The final version of the Persian CSES version with 33 items in five subscales was used to gather data in the study.
Data was analysed using SPSS 16. The normal distribution of the samples was checked through Kolmogrov-Smirnov test. In addition to descriptive statistics, Chi-squared or Fisher exact tests were applied to assess relation between nominal variables. To assess group self-efficacy score before intervention, independent t-test was used. Repeated measures analysis of variance (ANOVA) was used to compare significant differences between means of pre- and post-intervention scores in the two groups. P<0.05 was taken as statistically significant.


Results

Initially 70 patients were enrolled and randomly allocated 35(50%) cases and 35(50%) controls. However, 4(5.7%) patients left during the study and the final sample comprised 66(94.3%) patients. Of them, 34(51.5%) were cases and 32(48.5%) were controls. The overall mean age was 56.65±8.83 years; 47(71.2%) were males; 48(73%) had primary school education; 25(53%) were smokers having a smoking history of at least 20-40 pack years; 37(56%) were in the second stage of COPD. There was no statistically significant difference between the two groups regarding demographic and disease specifications before the intervention (p>0.05 each) (Table-1).


Mean self-efficacy of both groups before the intervention was 98.47±18.85. Post-intervention, it remained intermediate 92.47±16.85 in the control group, while in the intervention group, it improved to 137.79±10.6 (p<0.0001) (Table-2).


There was no significant difference between the two groups in self-efficacy subscales before the intervention. In the control group significant reductions were reported in all subscales of self-efficacy (p<0.0001 each) except weather/environmental subscale after the intervention.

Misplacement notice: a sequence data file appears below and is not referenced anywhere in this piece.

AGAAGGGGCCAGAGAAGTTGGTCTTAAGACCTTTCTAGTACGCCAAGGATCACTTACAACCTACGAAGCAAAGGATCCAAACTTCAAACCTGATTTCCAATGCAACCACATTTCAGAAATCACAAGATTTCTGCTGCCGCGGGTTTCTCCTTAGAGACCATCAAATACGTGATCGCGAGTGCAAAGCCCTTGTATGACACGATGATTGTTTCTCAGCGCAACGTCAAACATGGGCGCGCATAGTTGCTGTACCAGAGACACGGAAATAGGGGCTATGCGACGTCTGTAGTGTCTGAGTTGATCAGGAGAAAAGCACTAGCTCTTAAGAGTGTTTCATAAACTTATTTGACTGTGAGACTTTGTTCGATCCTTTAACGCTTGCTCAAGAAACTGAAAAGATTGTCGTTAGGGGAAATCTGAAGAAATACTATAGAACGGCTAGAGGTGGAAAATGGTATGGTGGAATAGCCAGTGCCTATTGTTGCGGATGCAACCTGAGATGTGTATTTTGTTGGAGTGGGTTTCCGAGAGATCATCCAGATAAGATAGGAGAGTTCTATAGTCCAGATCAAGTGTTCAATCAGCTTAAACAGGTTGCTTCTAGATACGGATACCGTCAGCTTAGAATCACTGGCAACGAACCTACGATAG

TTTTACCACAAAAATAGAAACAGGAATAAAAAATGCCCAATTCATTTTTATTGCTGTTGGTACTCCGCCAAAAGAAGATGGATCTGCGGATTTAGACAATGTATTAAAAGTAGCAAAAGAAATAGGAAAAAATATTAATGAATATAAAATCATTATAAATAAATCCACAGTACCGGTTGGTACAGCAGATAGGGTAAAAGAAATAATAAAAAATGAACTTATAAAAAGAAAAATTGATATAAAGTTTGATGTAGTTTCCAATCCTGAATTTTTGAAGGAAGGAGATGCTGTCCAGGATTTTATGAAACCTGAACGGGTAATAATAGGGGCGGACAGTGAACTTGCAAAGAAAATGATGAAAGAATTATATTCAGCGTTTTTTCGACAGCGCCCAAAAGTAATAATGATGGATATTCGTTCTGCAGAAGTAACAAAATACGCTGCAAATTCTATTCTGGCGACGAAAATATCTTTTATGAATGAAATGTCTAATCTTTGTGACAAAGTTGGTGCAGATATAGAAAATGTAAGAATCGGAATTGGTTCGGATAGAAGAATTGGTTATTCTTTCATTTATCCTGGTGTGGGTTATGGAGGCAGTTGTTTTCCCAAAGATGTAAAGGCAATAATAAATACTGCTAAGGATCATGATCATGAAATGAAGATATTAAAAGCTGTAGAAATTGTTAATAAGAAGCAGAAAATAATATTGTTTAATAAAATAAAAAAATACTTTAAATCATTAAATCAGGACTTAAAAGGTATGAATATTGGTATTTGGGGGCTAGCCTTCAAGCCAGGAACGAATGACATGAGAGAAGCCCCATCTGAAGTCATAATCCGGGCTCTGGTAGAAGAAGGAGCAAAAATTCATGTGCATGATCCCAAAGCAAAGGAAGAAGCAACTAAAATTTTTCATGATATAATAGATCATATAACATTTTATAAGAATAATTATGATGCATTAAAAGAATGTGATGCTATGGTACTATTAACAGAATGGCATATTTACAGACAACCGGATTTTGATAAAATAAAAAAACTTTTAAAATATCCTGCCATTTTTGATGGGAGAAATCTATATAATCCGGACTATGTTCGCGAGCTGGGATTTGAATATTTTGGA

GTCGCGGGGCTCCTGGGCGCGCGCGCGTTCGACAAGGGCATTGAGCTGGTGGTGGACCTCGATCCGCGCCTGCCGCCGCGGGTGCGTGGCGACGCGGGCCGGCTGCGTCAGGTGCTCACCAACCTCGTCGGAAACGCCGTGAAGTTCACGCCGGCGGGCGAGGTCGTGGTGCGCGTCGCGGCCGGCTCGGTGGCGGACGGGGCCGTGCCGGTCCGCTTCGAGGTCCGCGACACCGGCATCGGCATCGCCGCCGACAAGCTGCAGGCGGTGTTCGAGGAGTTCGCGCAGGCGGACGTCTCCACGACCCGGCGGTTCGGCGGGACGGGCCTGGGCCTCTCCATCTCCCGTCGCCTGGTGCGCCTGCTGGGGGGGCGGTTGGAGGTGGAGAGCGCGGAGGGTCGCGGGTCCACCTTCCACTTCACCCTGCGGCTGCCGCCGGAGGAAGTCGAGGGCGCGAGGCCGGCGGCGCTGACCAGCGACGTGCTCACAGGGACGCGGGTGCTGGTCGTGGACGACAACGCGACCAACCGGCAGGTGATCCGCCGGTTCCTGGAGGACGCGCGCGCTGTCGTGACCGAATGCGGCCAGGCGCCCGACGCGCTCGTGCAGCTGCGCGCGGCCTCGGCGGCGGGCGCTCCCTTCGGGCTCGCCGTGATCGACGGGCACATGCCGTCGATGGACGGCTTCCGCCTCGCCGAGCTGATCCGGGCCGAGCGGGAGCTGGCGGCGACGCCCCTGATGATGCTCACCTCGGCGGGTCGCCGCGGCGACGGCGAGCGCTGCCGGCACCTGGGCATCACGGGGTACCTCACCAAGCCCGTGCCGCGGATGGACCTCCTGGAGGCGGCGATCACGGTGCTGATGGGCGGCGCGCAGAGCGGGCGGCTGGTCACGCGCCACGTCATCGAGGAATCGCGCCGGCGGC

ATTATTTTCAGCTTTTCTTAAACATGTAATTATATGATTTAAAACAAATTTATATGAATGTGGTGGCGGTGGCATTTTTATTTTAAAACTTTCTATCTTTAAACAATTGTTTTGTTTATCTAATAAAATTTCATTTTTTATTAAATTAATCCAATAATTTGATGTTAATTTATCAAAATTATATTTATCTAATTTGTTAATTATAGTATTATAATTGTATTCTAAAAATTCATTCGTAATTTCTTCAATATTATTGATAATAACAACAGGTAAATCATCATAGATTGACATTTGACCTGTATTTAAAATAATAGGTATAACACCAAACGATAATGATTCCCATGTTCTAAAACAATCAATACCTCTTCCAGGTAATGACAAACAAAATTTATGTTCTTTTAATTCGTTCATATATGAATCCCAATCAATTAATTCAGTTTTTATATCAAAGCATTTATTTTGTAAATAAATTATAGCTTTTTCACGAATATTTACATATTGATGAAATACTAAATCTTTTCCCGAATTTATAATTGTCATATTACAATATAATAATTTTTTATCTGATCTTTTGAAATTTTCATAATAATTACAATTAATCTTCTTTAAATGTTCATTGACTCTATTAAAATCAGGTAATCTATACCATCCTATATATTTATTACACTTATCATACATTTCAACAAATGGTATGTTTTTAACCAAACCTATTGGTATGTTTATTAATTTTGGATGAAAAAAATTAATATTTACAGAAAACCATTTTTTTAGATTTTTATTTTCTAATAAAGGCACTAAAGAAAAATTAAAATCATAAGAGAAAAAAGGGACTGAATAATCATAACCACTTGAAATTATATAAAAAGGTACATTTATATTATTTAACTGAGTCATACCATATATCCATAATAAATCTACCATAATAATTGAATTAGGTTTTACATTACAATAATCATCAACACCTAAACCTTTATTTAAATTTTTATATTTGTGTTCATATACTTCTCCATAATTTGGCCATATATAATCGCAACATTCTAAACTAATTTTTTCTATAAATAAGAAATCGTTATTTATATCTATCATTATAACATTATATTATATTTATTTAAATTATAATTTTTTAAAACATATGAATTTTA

Discussion

The purpose of the study was to investigate the effect of pulmonary rehabilitation programme on self-efficacy in COPD patients. It was found that the intervention group had a high self-efficacy score, while the control group had intermediate. A study on using self-efficacy theory to educate a patient with COPD showed that the patients\' total CSES scores on baseline were very low, while these values changed significantly after 3 and 12 months of training.16 One study used three intervention treatments: 1) The Dyspnoea Self-Management Programme; 2) The Dyspnoea Self-Management Programme and an additional four treadmill exercise sessions for 30 minutes once every other week for 8 weeks; and 3) The Dyspnoea Self-Management Programme and an additional 24 treadmill exercise sessions for 30 minutes three times a week for 8 weeks.15 It showed that although self-efficacy increased after interventions in the three intervention groups, but there was no significant difference before and after the intervention (p<0.05), while there was a significant change in self-efficacy of asthma management after the intervention in the three groups. It was believed that the CSES tests the certainty of the participants about two criteria of asthma management or asthma prevention. Thus it used secondary scale of self-efficacy for for managing shortness of breath (SEMSOB) which tests the certainty of the participants about asthma management in order to specify the difference. However, the study declared that there was significant relationship between self-efficacy scale of COPD and asthma intensity and is sensitive to intervention after pulmonary rehabilitation programme.15 In our study, only the CSES was used which measured significant improvements in the self-efficacy of the patients after the intervention. Difference of these two studies may be due to a difference in type and term of the interventions and type of measurement scales.